Annapolis Valley rallies against prescription pills’ devastation
© Nancy Kelly
Five empty chairs with photos of Valley youth who have died recently from prescription drug use sat at the front of the room.
BY NANCY KELLY
Kings County Advertiser/Register
A town hall meeting confronted the painful realities of an “epidemic of prescription drug use” among young people in the Valley, and the less-than-satisfactory treatment options available for all those coping with addictions.
The session, hosted at the Berwick fire hall by Kings West MLA Leo Glavine, drew close to 160 people, many of whom had stories to share about the ravages of addiction.
“There is a great deal of pain in this room,” said Glavine, personally acquainted with three of the young men who have died recently from prescription drug use.
“Things have got to change - and they will change.”
He credited mounting public pressure for getting the NDP government to examine recent prescription drug-related deaths in the Annapolis Valley. Earlier in the day, Health and Wellness Minister Maureen MacDonald announced Dr. Richard Gould, Medical Officer of Health for the Annapolis Valley, Southwest and South Shore, will work with the Annapolis Valley District Health Authority to look into the deaths, which have raised concerns among law enforcement and community organizations.
Glavine organized this session with members of Annapolis Valley Fighting Addiction, which has been calling on the government to provide emergency funding for long term recovery programs and to improve access to methadone treatment to help addicts get off drugs.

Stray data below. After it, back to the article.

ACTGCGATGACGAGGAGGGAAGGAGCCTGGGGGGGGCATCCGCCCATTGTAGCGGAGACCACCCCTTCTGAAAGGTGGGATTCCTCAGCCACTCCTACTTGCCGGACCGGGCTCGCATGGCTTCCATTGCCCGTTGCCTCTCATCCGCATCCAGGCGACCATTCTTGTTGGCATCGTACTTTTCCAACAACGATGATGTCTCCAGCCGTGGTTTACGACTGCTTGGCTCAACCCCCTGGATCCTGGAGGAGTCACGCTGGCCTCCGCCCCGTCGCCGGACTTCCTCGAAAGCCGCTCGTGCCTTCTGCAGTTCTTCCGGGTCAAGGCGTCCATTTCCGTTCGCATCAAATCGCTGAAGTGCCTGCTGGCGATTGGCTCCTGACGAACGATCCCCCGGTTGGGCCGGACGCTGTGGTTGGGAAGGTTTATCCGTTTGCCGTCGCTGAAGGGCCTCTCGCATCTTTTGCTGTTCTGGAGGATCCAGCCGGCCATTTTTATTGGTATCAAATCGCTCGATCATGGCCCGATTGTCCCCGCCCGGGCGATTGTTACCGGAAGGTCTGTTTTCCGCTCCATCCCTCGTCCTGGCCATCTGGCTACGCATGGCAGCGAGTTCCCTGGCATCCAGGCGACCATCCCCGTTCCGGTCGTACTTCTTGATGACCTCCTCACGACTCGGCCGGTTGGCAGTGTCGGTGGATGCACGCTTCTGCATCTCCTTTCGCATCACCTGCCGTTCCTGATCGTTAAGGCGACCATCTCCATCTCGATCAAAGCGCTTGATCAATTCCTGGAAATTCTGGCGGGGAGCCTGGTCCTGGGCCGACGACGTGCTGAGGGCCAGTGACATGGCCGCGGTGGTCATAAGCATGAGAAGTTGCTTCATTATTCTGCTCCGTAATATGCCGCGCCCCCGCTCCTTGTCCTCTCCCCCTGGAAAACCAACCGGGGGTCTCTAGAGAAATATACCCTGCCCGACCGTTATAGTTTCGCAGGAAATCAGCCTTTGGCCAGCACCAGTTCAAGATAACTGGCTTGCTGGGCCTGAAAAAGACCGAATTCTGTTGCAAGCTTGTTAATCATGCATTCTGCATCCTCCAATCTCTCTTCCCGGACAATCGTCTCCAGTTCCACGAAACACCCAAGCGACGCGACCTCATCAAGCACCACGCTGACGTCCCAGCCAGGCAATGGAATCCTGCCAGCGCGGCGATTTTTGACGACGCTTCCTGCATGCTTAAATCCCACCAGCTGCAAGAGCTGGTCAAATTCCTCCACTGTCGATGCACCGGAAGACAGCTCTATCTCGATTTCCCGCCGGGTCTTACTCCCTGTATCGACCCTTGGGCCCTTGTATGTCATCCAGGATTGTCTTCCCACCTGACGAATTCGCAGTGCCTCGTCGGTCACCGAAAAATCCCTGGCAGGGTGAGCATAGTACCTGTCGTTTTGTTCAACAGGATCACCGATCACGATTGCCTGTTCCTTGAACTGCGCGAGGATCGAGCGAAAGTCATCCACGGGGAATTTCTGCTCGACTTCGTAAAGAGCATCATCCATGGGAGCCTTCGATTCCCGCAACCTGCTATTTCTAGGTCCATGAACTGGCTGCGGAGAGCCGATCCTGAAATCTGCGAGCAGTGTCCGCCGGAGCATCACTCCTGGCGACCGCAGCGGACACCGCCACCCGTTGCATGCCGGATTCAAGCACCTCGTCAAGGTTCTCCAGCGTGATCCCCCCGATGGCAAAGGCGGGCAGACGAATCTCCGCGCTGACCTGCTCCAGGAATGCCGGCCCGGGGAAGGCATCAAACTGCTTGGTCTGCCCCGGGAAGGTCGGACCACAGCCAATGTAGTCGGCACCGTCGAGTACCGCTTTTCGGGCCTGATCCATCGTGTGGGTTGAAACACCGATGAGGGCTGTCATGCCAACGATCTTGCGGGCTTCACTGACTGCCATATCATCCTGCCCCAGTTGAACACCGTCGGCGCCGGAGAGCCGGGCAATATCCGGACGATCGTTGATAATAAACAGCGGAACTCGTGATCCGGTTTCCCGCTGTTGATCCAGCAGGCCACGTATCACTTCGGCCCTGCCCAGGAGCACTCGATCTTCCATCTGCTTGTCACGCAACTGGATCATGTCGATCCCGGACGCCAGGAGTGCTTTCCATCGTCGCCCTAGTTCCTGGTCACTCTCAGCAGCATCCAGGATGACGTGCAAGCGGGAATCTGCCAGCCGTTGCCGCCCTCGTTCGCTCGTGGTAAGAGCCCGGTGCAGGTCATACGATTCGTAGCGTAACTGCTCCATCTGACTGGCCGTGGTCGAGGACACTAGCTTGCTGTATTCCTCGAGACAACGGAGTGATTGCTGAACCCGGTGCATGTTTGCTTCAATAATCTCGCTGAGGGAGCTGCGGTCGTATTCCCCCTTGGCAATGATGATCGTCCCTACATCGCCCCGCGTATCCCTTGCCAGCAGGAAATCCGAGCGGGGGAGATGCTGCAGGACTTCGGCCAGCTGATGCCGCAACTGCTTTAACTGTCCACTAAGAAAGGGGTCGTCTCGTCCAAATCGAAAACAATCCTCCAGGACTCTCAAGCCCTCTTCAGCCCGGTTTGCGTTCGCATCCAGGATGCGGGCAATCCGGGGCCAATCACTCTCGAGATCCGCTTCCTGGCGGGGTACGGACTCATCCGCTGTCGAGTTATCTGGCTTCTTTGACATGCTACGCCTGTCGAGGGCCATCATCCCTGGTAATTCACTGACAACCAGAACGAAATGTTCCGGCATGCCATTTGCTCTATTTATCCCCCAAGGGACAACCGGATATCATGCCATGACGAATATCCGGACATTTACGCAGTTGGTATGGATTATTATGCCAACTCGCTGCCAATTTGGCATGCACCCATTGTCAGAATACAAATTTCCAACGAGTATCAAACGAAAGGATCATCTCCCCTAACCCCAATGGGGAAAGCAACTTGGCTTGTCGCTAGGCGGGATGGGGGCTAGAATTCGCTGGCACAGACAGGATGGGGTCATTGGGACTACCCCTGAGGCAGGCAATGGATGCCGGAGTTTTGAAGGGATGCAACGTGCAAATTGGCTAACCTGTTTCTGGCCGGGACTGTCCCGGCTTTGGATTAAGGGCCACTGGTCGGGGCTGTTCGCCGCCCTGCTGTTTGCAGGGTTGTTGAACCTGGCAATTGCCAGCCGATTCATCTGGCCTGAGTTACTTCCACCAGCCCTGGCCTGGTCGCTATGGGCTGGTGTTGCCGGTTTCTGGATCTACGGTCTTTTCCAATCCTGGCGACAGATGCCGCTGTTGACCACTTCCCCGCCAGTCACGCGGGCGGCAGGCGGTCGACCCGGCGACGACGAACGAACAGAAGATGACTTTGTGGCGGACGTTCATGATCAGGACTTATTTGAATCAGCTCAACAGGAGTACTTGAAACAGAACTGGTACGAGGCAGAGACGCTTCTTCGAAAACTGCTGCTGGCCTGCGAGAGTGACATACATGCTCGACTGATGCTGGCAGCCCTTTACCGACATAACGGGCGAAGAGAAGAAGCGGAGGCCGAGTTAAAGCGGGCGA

Organization spokeswoman Leslie Tilley, a former volunteer with the Middleton hospital’s detox clinic, said services currently available “are not working,” and, since December, 11 young people in the Valley have died as a result of their addictions.
“We need emergency funds now. We need methadone clinics now. We need a 28-day detox program now, and a better system for monitoring prescription drugs,” challenged Tilley.
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“How many more kids have to die?”
Amy Graves, whose brother, Josh, died in March after combining alcohol and pills at a party, read letters from others whose lives have been impacted by the addiction of a loved-one. About her brother, Graves said, “one small choice ended his life and opportunities forever.
“It is cheaper to buy pills than a pack of smokes. It is far too easy to get them.”
She likened the lack and infrequency of addiction treatment programs in the Valley to a “lottery to keep living.”
Joining Glavine at the session were Kings County MLAs Ramona Jennex and Jim Morton, whose 34-year career as a social worker included an eight-year stint as manager of the local addiction services program.
“It is important to bring these issues out of the silence,” said Morton, who said, “there are no magic bullets” when dealing with addictions. Despite being heckled by some members of the audience, chanting, “help now,” Morton defended the addictions services currently available in the Valley.
“There are a great many services available in this area that people can turn to. Don’t get discouraged.”
Glavine thanked those who came to the meeting to “speak out honestly and frankly” about their situations.
“It takes a community effort to deal with this issue.”